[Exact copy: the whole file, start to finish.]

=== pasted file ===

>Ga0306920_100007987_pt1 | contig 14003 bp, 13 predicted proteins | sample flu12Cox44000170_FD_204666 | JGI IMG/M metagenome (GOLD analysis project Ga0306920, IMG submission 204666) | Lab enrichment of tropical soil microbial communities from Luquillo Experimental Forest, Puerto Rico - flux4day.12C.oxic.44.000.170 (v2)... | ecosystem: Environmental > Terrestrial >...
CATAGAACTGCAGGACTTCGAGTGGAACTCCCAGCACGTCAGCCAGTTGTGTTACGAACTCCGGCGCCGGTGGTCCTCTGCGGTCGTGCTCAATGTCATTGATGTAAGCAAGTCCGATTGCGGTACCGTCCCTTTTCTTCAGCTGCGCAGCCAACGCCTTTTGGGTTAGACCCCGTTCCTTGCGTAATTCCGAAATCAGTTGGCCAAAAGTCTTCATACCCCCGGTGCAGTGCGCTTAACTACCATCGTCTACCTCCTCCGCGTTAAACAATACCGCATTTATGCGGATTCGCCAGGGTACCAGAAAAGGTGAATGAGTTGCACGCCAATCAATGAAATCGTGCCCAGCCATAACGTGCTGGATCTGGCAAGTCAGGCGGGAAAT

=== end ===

>Ga0306920_100007987_pt1 | contig 14003 bp, 13 predicted proteins | sample flu12Cox44000170_FD_204666 | JGI IMG/M metagenome (GOLD analysis project Ga0306920, IMG submission 204666) | Lab enrichment of tropical soil microbial communities from Luquillo Experimental Forest, Puerto Rico - flux4day.12C.oxic.44.000.170 (v2)... | ecosystem: Environmental > Terrestrial >...
CATAGAACTGCAGGACTTCGAGTGGAACTCCCAGCACGTCAGCCAGTTGTGTTACGAACTCCGGCGCCGGTGGTCCTCTGCGGTCGTGCTCAATGTCATTGATGTAAGCAAGTCCGATTGCGGTACCGTCCCTTTTCTTCAGCTGCGCAGCCAACGCCTTTTGGGTTAGACCCCGTTCCTTGCGTAATTCCGAAATCAGTTGGCCAAAAGTCTTCATACCCCCGGTGCAGTGCGCTTAACTACCATCGTCTACCTCCTCCGCGTTAAACAATACCGCATTTATGCGGATTCGCCAGGGTACCAGAAAAGGTGAATGAGTTGCACGCCAATCAATGAAATCGTGCCCAGCCATAACGTGCTGGATCTGGCAAGTCAGGCGGGAAAT